Three (fairly) uncommon and super effective ways to recover your energy after a postpartum hemorrhage


So many times, what I hear from moms all over the place is that there's so much noise and too much mystery when it comes to getting some help on the obvious when healing from childbirth. For instance, recovering from postpartum hemorrhage.

This weekend, I was on a country road running and all I could think about was the work I recently did with a mom who had a huge hemorrhage after her final and fourth birth. As far as 6 weeks out, she was still not fully recovered from her birth and a lot of it had to do with the hemorrhage she experienced. 

Her story is her's to tell, not mine, but it made me think of all the other moms that can use the tips I shared with her. 

Here are a few facts about your body and uterus:

1. The more pregnancies you carry to term, the more your uterus (a muscle) gets stretched out and loses it's elasticity. 

2. Once you give birth, your body activates the "clamping down" effect of your uterus and begins to control the bleeding.

3. Tools like getting a baby to breast immediately, uterine massage (ouch!), pitocin and other common hemorrhage drugs, sometimes herbs, and other medical procedures help the uterus clamp down after giving birth if you need more help to control the bleeding.  

Now, a visual for you - imagine a pregnant uterus as a balloon. Once you give birth, your uterus is like a rapidly deflating balloon. Once you deliver your placenta, the balloon deflates more except the inner wall has an open wound where the placenta was once attached. This open area on your uterine wall PLUS your body not being able to activate the uterine muscle to clamp down is why you can have a postpartum hemorrhage. Basically, that balloon can't deflate properly and will continue to fill up with fluid - in the case of our bodies, that means blood. 

NOW - you can lose a little blood or a lot of blood, but any amount of blood that's beyond normal blood loss will slow down your recovery a bit. 

What happens when you loose too much blood is the hemoglobin (protein that carries the oxygen through your blood) and hematocrit (the % of red blood cells in your body) levels in your body drop. In turn you feel sluggish and low energy, and like it's hard to get on top of all you're doing to recover. To restore these levels back to normal, after big blood loss, can often take more than a couple days.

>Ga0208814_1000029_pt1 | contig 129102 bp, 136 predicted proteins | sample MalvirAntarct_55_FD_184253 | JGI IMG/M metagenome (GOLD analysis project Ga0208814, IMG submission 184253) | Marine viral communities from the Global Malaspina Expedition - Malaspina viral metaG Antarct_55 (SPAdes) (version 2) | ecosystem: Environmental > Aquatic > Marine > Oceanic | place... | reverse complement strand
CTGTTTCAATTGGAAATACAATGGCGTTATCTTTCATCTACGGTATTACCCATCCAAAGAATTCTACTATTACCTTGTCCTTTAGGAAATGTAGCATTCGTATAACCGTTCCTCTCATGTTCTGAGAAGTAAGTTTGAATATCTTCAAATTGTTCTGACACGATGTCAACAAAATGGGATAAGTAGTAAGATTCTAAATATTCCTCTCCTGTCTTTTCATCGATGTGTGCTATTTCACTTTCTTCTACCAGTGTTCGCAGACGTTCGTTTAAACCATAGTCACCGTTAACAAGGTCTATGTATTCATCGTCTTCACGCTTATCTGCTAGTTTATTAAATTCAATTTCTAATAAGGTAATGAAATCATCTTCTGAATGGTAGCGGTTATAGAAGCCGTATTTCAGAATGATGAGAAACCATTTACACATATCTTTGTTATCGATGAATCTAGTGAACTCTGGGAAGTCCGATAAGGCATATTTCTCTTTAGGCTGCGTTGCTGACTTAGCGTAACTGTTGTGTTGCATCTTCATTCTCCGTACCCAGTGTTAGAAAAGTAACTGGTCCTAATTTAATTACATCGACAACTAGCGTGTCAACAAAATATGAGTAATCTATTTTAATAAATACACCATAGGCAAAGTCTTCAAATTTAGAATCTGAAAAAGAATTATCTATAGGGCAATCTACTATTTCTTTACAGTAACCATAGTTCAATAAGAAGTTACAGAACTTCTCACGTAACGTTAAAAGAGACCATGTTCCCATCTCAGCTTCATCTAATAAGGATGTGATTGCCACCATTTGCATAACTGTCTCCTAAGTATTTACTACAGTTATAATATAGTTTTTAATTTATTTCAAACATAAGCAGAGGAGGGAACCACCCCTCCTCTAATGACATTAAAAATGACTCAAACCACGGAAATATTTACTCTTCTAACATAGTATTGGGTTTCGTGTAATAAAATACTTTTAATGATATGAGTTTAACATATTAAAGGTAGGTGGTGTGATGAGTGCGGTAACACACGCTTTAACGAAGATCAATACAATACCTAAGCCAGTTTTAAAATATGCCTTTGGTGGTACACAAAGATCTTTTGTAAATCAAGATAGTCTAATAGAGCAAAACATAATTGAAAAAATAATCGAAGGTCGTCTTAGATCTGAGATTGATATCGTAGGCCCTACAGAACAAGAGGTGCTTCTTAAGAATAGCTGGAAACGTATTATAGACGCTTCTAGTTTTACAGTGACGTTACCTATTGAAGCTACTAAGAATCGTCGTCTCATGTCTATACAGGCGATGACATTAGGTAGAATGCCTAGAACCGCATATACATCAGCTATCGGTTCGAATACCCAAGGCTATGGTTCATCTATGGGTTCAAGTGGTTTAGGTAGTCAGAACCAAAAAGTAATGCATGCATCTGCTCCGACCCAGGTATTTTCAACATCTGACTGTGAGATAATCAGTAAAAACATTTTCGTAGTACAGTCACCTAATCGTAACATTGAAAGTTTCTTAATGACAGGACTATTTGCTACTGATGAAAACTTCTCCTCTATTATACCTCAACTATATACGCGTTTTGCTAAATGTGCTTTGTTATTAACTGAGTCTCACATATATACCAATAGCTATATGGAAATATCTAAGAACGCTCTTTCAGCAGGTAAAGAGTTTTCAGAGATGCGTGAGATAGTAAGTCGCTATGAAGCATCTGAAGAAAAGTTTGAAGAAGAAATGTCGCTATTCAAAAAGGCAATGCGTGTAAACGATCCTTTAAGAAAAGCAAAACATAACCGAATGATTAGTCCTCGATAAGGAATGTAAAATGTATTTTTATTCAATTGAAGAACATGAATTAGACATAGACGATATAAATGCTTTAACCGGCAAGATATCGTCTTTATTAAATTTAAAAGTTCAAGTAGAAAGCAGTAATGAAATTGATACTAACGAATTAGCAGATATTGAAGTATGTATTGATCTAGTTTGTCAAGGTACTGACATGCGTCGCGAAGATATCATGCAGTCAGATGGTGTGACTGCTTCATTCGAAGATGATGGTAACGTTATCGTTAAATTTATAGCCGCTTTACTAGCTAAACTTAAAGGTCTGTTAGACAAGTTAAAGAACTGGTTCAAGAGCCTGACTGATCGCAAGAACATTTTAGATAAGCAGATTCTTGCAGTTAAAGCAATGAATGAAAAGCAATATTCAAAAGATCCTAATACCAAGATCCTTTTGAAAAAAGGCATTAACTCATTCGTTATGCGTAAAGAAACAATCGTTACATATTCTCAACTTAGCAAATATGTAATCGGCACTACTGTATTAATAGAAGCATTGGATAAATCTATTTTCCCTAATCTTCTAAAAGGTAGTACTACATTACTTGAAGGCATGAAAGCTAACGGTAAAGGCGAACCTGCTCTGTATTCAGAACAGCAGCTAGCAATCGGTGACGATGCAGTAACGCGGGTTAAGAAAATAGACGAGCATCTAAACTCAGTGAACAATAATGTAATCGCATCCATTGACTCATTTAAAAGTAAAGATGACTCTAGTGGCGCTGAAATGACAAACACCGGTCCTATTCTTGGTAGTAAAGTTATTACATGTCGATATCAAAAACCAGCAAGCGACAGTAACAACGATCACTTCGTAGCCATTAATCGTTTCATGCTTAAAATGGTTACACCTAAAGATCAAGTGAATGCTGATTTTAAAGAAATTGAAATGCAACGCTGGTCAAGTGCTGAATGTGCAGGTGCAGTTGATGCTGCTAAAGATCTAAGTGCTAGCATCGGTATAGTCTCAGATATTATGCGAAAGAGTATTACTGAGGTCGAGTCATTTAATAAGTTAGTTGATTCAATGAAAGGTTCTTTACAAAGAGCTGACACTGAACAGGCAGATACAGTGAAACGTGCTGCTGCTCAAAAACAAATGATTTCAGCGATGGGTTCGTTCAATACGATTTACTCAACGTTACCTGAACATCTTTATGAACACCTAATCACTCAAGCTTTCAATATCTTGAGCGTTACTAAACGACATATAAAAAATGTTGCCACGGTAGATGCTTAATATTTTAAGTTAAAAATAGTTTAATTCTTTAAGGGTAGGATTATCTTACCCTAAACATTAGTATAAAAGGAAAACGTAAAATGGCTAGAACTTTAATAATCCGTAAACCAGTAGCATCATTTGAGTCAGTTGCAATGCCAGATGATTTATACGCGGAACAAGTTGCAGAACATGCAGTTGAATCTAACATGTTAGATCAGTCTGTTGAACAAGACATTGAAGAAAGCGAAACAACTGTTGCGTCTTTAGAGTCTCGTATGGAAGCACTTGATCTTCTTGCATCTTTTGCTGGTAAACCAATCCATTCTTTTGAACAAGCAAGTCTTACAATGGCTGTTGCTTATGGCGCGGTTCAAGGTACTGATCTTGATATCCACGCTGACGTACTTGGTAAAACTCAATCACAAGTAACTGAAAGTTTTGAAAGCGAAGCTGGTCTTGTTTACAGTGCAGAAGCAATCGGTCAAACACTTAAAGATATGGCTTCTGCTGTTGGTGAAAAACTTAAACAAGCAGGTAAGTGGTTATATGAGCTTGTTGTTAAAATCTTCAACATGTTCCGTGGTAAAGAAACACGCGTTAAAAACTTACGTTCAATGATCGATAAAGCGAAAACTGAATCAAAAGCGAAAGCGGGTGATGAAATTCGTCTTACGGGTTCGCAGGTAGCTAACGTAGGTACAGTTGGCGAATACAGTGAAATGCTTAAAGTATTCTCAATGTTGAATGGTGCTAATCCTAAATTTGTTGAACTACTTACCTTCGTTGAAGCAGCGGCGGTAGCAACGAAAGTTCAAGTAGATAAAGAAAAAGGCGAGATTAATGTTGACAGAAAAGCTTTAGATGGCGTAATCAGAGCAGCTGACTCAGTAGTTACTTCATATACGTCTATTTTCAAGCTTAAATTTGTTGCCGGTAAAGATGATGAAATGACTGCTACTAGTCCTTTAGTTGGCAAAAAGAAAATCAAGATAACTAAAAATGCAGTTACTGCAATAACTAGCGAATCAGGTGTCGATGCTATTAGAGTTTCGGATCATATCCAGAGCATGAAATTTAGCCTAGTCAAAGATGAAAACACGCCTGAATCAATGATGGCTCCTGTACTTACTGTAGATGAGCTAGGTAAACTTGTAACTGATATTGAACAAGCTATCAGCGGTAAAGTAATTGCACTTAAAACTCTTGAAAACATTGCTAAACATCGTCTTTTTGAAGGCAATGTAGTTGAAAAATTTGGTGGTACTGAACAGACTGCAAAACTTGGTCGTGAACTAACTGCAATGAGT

When a mom's struggling with feeling good a couple weeks out after a hemorrhage, I always say, "Think about what you're eating, what you're drinking, and how much you're resting to help restore your blood and iron levels to normal." 

What you're eating: think "heme" iron rich foods. If you eat red meat, dig in! If you're vegan (or not), also think about dark, iron rich greens and beans. Drink dark green juices, and smoothies. 

Every day you want to get at least a third of your food as heme-rich foods while you're recovering. Heme foods are one of the best ways, nutritionally, to restore the amount of oxygen in your blood and boost your red blood cells on your own. 

Included in this charge is supplementation. You might receive iron pills from your doctor or midwife. A favorite supplement I suggest is E3Live (my favorite green supplement which goes straight to building your hemoglobin) or any other form of liquid chlorella. Another alternative is vegetable based iron supplementation, like Floradix. A tincture of Nettles is also hugely helpful in restoring your blood levels to normal, but remember nettles is highly energetic and take it between 8am and 5pm. 

**Please talk to an integrative provider, or the specialist at a drug store, to get dosage recommendations that will help you specifically. 

What you're drinking: You need to replenish the fluid amounts in your body if you've lost too much blood as well. Drink half your body weight in fluids such as water, electrolyte drinks, Emergen-C, herbal tea, lemon water every day. Try to avoid too much caffeine or carbonated beverages while you're in restore mode. 

How much you're resting: You need more time to rest and heal after a postpartum hemorrhage. The more activity you do once you're home, the more you will continue to bleed into the first 6-weeks postpartum. Rest helps your blood volume return to normal, and it helps that open tissue on the inside of your uterus heal and close. 

Remember to sleep when the baby sleeps, and enlist help so you can recover and be ready to go when your life demands you return. 

Eat well, drink well, and rest well. Three simple ways to help get your body back to normal after a life-threatening situation. 

Postpartum hemorrhage is the leading cause of maternal mortality worldwide. If you're reading this, and had a hemorrhage, I am so glad you had a skilled provider to care for you and help save your life. Truly! 

Prolonging your recovery in the immediate postpartum days or weeks can lead to emotional and physical deficiency, so if you know someone who's had a hemorrhage and want to help her recover, please share this post with her today. 

More questions? Please use the comments below to ask away.

Hope you have a great week!